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Black shirts bright spot in Thai economy as mourning for king begins

BANGKOK (Reuters) - Thais are crowding shopping malls and department stores to stock up on black clothes, as they begin a year of mourning for beloved King Bhumibol Adulaydej that could end up dampening consumption in Southeast Asia’s second-biggest economy.

A mourner holds up a picture of Thailand's late King Bhumibol Adulyadej as she waits in line to pay respects to him outside the Grand Palace in Bangkok, Thailand, October 19, 2016. REUTERS/Chaiwat Subprasom

The rush on retail outlets such Japan’s Uniqlo, Tesco Lotus and BigC is in sharp contrast to thinning crowds at Bangkok’s cinemas, coffee shops and usually bustling bars since the king died on Thursday after a long illness.

“Demand is overwhelming and black T-shirts were sold out within half an hour,” said a sales representative at Uniqlo’s flagship store in Bangkok’s upmarket Central World mall. “Many customers bought a dozen of them and we can’t limit the number of goods that they wanted to buy.”

The government has announced a year of mourning, and is encouraging people to curtail festivities such as weddings and other events during the first 30 days, which could put a crimp in consumption.

But the government does not expect the economy to need any additional stimulus measures as a result of any slowdown in economic activity during the year ahead, Deputy Prime Minister Somkid Jatusripitak said on Wednesday.

“There is no need for any stimulus measures,” he said. “There is nothing to worry about... we must be confident in our country’s potential.”

Previously announced economic measures, including cash handouts for low-income people, should help maintain economic momentum, Kobsak Pootrakool, a vice minister in the Prime Minister’s Office, said after Tuesday’s cabinet meeting.

Tourism Minister Kobkarn Wattanavrangkul does not expect much of an impact on tourism, but “the mood and tone might be different”, she told Reuters. “We’re still welcoming tourists to share this precious moment with Thailand.”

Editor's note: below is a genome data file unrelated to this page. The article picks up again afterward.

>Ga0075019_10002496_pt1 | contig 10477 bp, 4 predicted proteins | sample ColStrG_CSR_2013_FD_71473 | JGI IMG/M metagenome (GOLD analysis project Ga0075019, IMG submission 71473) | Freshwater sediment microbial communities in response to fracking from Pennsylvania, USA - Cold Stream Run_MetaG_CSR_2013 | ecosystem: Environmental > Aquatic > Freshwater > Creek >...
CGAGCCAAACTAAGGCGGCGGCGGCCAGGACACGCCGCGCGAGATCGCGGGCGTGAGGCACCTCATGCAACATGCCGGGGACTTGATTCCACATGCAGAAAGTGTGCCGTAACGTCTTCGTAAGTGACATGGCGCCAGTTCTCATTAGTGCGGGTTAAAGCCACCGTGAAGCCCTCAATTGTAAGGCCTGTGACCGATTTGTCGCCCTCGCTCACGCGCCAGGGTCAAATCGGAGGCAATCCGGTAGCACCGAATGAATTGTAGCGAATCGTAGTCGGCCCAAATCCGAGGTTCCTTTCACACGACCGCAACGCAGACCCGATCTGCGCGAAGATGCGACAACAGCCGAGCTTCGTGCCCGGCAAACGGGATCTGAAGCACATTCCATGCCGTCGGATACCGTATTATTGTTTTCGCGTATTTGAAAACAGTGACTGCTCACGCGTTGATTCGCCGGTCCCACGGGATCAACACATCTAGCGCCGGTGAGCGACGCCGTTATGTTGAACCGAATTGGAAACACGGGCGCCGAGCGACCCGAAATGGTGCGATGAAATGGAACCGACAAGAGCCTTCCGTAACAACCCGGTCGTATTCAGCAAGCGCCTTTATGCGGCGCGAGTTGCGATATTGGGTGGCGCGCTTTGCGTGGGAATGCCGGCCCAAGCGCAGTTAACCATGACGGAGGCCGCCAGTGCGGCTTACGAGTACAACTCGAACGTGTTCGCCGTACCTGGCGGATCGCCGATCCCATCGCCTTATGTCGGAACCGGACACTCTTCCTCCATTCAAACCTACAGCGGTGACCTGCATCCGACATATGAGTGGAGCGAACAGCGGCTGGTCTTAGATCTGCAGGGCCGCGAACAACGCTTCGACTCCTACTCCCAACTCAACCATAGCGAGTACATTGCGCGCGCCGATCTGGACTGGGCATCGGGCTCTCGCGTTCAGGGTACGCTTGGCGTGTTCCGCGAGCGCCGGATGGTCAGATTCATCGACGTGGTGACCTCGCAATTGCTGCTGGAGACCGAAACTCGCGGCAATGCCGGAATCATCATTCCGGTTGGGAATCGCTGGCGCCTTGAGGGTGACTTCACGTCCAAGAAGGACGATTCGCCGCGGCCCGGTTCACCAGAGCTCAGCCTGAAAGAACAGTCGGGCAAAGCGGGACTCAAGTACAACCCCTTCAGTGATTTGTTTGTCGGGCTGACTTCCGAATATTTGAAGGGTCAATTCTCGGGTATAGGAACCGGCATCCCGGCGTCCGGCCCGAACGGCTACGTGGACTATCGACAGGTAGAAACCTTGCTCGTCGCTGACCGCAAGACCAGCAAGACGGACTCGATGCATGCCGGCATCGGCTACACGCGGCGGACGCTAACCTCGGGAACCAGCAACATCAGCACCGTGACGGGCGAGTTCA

Some hotels could see a drop-off in their events business.

Ronnachit Mahattanapreut, senior vice president for finance at Central Plaza Hotel Pcl, told Reuters some seminars and conferences have been put off or cancelled and the company is negotiating with customers about postponing events.

Karaked Sanamchai, manager at Sirichai Wholesale Centre, which supplies beer and alcoholic beverages in suburban Bangkok, said orders for alcohol drinks have dropped around 20-30 percent in the past week.

Bars in Bangkok’s Patpong, a popular night market and red light district, are largely empty these days. “Usually there is joy with music and fun, but now the atmosphere has turned to sadness. It’s never been like this before,” said bartender Kwanmongkol Buttima at a bar in the area.

The media sector is also likely to take a hit.

The broadcast and telecommunications regulator has ordered TV and radio stations to refrain from broadcasting entertainment programs during the initial 30-day mourning period.

Advertising spending will likely slow down from the fourth quarter into the first quarter of 2017, media analysts say.

Cinema operators, such as Major Cineplex, may also be affected as Thais stick to home.


“To be honest, cancelling parties and celebration activities will hit the entertainment business and the tourism sector,” said a head of research at a Thai stock brokerage who declined to be named, given sensitivities around the monarchy.

“The impact on tourism should be significant drag on the economy because tourism is one of a few drivers now,” he added.

Thailand, with its beaches, Buddhist temples and infamous night life, had expected a record of 33 million visitors this year.

Tourism accounts for about 10 percent of Thailand’s economic output, and the industry has been a rare bright spot for an economy that has struggled for years as pivotal consumption and exports have been sluggish.

“I don’t see an immediate impact on Thailand economic performance. The only drag would likely be in the tourism sector,” said Singapore-based Barnabas Gan of OCBC Bank, who is sticking to his 2016 GDP growth forecast of 3.2 percent.

“Given that there is no substantial negative impact on growth and fundamentals, there isn’t a need to engage in monetary easing,” he said.

The central bank has left its policy rate steady at 1.50 percent, near a record low, since April 2015.


Despite a temporary impact on some activities, Pimonwan Mahujchariyawong, senior economist of Kasikorn Research Center, said she expected “there would be stimulative effects on activities, such as consumer goods and transportation related to the mourning.”

She said she’s sticking to her forecast of 3.3 percent growth for 2016. Thailand’s economy grew 2.8 percent last year.

While black attire is one bright spot in the economy, other products are seeing a spurt of business as well.

Sales of newspapers jumped with people keen to collect commemorative editions containing pictures and stories of the king.

Wut Nontarit, editor at Post Today Newspaper, told Reuters daily sales have surged 50 percent to 300,000 since Saturday, the highest capacity the publisher has.

Additional reporting by Manunphattr Dhanananphorn, Patpicha Tanakasempipat, Jutarat Skulpichetrat and Pracha Hariraksapitak; Editing by Bill Tarrant